Victory! Ferrets and Rabbits Saved from Pediatrics Training in Texas
Thanks to PCRM’s efforts to end animal use in pediatrics training, the University of Texas Health Science Center at San Antonio no longer uses and kills rabbits and ferrets to train its pediatrics residents. With your help, we can win all of our campaigns to end animal use in medical education.
PCRM contacted the UT Health Science Center last fall about switching to modern nonanimal methods, and in December filed public records requests for information about the program’s animal use. In February, the chair of the school’s pediatrics department contacted PCRM to confirm that they had stopped using animals.
Educationally superior simulators are available that can completely replace the crude and outdated use of animals in all pediatrics residency programs. The Premie HAL and Premie Blue simulators replicate the anatomy of premature newborns and have an anatomically correct airway, including a tongue, vocal cords, and trachea. Ninety percent of surveyed pediatrics residencies already use nonanimal education methods.
Unfortunately, the University of Washington (UW) continues to abuse ferrets in its pediatrics training program. Animals used in the school’s training procedures can suffer tracheal bruising, bleeding, scarring, and severe pain, and some have died.
But you can ask UW interim president Phyllis Wise, Ph.D., to replace the use of ferrets in the school's pediatrics residency program with validated human-based training methods.
Medical Student Education
Lethal animal use also continues in the training of some medical students, despite the existence of high-fidelity simulators. Last month, PCRM member physicians wrote to University of Tennessee College of Medicine (UTCOM) asking the school's dean to end the deadly use of live pigs in the surgery clerkship on its Chattanooga campus. Only seven out of 176 accredited medical schools in the United States still use live animals in their curricula.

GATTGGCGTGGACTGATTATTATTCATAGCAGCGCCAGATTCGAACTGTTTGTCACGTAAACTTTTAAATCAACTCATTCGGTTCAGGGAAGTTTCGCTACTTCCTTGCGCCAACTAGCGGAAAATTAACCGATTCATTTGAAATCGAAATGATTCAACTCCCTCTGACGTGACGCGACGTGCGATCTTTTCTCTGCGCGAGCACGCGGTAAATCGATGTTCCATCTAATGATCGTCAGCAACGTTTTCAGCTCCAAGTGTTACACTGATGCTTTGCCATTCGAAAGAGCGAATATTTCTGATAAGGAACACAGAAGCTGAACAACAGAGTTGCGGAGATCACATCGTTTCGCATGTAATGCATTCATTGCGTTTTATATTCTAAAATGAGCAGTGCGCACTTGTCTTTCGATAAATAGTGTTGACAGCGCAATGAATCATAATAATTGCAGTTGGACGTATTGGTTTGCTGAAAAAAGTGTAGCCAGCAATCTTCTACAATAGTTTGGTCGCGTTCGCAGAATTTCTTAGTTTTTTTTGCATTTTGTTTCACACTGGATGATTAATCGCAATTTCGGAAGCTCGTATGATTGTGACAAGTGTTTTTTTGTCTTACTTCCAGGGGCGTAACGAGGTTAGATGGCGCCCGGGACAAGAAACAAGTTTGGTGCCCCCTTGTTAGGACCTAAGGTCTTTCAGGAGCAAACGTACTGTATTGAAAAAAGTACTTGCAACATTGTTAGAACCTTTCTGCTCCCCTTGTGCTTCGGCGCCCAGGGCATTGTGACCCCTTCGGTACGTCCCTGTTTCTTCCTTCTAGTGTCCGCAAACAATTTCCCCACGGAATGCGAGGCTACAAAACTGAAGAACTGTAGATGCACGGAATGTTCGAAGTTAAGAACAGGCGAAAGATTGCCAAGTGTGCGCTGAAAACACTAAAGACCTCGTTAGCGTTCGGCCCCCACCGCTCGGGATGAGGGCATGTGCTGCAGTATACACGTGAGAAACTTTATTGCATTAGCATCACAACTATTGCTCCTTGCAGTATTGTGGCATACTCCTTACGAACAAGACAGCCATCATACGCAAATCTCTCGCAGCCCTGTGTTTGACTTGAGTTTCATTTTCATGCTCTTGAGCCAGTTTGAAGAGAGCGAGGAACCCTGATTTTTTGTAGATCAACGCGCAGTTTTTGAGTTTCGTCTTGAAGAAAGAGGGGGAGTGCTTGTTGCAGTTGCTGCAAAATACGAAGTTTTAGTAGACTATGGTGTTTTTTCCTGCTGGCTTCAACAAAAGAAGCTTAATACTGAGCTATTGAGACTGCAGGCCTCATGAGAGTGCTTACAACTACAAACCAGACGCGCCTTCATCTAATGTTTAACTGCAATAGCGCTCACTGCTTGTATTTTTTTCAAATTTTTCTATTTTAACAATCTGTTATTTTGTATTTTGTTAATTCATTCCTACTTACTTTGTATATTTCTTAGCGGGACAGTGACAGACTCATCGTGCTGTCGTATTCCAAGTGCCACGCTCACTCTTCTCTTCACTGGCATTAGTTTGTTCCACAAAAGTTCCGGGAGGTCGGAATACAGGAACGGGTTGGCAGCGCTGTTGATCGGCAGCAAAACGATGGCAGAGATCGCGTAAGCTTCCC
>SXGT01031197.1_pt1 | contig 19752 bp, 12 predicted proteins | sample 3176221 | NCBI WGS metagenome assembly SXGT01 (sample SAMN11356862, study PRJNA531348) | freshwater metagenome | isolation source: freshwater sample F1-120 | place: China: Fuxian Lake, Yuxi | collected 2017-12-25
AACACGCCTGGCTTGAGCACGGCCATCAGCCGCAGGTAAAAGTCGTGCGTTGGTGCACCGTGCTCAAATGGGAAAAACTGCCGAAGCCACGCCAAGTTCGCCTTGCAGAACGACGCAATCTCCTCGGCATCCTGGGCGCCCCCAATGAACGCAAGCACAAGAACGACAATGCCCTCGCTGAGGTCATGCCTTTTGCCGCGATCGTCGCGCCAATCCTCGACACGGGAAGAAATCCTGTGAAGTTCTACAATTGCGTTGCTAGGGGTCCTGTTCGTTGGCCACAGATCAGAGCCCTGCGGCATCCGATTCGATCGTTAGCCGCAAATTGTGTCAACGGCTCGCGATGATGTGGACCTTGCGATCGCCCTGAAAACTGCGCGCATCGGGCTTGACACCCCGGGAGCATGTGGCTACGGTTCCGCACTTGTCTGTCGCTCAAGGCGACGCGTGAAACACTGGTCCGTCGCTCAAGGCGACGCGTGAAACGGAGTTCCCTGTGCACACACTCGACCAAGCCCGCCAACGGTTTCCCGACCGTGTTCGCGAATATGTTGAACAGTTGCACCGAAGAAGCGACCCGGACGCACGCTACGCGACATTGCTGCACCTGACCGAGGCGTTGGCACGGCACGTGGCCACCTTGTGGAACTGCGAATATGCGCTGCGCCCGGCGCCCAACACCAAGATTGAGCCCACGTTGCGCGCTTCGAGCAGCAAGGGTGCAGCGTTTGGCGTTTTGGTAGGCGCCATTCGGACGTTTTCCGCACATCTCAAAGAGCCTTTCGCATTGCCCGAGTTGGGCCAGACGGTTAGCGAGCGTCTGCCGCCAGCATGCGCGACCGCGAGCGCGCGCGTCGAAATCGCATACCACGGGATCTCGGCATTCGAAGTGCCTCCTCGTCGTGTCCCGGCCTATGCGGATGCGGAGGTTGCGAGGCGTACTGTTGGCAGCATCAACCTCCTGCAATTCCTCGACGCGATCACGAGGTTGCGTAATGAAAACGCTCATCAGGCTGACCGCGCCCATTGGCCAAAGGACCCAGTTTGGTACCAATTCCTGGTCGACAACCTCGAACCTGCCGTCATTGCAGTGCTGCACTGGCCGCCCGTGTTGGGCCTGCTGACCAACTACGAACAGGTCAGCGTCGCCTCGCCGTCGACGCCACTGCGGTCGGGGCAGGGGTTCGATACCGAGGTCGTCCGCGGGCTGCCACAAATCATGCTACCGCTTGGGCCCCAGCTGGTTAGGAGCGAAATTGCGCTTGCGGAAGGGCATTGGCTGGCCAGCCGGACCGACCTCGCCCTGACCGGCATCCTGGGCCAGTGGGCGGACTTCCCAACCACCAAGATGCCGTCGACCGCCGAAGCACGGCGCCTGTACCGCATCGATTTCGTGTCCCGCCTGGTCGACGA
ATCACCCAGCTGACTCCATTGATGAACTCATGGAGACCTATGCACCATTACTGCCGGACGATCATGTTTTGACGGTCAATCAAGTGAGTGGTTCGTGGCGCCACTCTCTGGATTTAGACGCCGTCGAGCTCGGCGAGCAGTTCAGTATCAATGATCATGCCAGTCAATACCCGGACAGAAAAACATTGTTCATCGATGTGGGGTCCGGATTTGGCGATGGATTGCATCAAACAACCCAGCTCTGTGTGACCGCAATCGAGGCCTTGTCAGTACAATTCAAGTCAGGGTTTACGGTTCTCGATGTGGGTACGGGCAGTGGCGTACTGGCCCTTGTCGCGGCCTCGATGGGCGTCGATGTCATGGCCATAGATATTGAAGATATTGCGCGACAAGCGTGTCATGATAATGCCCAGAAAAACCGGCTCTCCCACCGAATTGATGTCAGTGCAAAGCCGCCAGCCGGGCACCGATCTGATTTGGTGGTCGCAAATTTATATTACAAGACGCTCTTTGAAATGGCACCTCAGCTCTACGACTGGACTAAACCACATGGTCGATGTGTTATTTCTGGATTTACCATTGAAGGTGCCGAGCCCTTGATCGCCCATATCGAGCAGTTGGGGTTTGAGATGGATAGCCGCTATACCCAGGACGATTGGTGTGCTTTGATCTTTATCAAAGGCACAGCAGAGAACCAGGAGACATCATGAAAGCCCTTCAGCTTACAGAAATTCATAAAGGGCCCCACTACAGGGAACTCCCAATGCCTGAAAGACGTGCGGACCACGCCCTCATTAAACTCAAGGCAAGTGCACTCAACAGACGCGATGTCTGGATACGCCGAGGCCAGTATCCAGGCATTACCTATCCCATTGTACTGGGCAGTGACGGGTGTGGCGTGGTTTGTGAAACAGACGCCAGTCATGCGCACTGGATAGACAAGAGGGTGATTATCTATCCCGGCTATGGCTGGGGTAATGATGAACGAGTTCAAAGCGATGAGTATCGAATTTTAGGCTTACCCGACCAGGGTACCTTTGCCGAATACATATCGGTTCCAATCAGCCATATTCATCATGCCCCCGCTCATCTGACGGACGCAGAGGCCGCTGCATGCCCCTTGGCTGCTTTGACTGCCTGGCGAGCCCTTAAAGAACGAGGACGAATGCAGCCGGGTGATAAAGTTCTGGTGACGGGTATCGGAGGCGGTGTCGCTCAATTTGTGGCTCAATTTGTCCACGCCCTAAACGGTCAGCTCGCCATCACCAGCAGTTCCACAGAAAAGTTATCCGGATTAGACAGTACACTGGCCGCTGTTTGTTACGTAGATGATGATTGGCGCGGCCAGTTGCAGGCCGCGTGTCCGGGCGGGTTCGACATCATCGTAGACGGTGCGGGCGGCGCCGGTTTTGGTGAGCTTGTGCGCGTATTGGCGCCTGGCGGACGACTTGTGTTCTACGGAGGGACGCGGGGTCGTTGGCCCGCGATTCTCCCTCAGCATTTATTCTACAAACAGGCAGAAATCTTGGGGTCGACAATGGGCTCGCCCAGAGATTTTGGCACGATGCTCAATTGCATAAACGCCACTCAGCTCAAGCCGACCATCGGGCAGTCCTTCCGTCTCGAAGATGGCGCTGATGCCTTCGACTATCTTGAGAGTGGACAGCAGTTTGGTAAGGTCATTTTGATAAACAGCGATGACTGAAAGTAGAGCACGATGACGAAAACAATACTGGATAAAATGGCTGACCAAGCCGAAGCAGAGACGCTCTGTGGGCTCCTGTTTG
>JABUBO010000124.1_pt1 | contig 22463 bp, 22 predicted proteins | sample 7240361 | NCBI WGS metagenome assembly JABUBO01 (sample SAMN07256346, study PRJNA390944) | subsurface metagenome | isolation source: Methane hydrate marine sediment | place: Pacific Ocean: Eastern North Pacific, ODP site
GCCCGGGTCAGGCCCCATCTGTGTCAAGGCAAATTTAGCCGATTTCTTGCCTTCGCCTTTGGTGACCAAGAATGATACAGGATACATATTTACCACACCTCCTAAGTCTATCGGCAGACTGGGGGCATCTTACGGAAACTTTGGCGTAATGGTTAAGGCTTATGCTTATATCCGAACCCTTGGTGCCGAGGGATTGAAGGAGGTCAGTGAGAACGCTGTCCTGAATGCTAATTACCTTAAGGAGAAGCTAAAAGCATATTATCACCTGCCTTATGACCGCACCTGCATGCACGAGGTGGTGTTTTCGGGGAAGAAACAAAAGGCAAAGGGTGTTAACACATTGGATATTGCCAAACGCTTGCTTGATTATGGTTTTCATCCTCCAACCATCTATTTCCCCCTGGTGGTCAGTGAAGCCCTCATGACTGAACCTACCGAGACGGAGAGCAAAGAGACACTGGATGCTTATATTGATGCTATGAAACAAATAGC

Please take a minute to let UTCOM executive dean Steve Schwab, M.D., know that you want him to end the school’s deadly pig lab on its Chattanooga campus.
Live animals are also unlawfully used and killed to teach emergency procedures in Advanced Trauma Life Support (ATLS) training courses. Last month, local physicians joined PCRM in filing criminal complaints with two district attorneys' offices to halt animal labs at Massachusetts General Hospital (MGH) and Baystate Medical Center, because they violate Massachusetts’ animal cruelty law.
ATLS training at MGH involves practicing procedures such as inserting a tube and needle into the chest cavities of sheep and cutting into their throats. Trauma training at Baystate is similar, but involves pigs. After the training sessions at both institutions, the animals are killed.
Both MGH and Baystate could replace animal use with the TraumaMan System simulator approved by the American College of Surgeons (ACS). Baystate operates an ACS-accredited medical simulation center—one of only 39 simulation centers to have received this accreditation. If these simulation devices were fully utilized, the institutions could immediately replace the use of animals.
Ask MGH and Baystate to end the use of live animals in trauma training courses and join 95 percent of U.S. facilities providing ATLS training use lifelike human patient models and other high-tech nonanimal methods.
To learn more about ending animal use in medical education, visit PCRM.org/Research.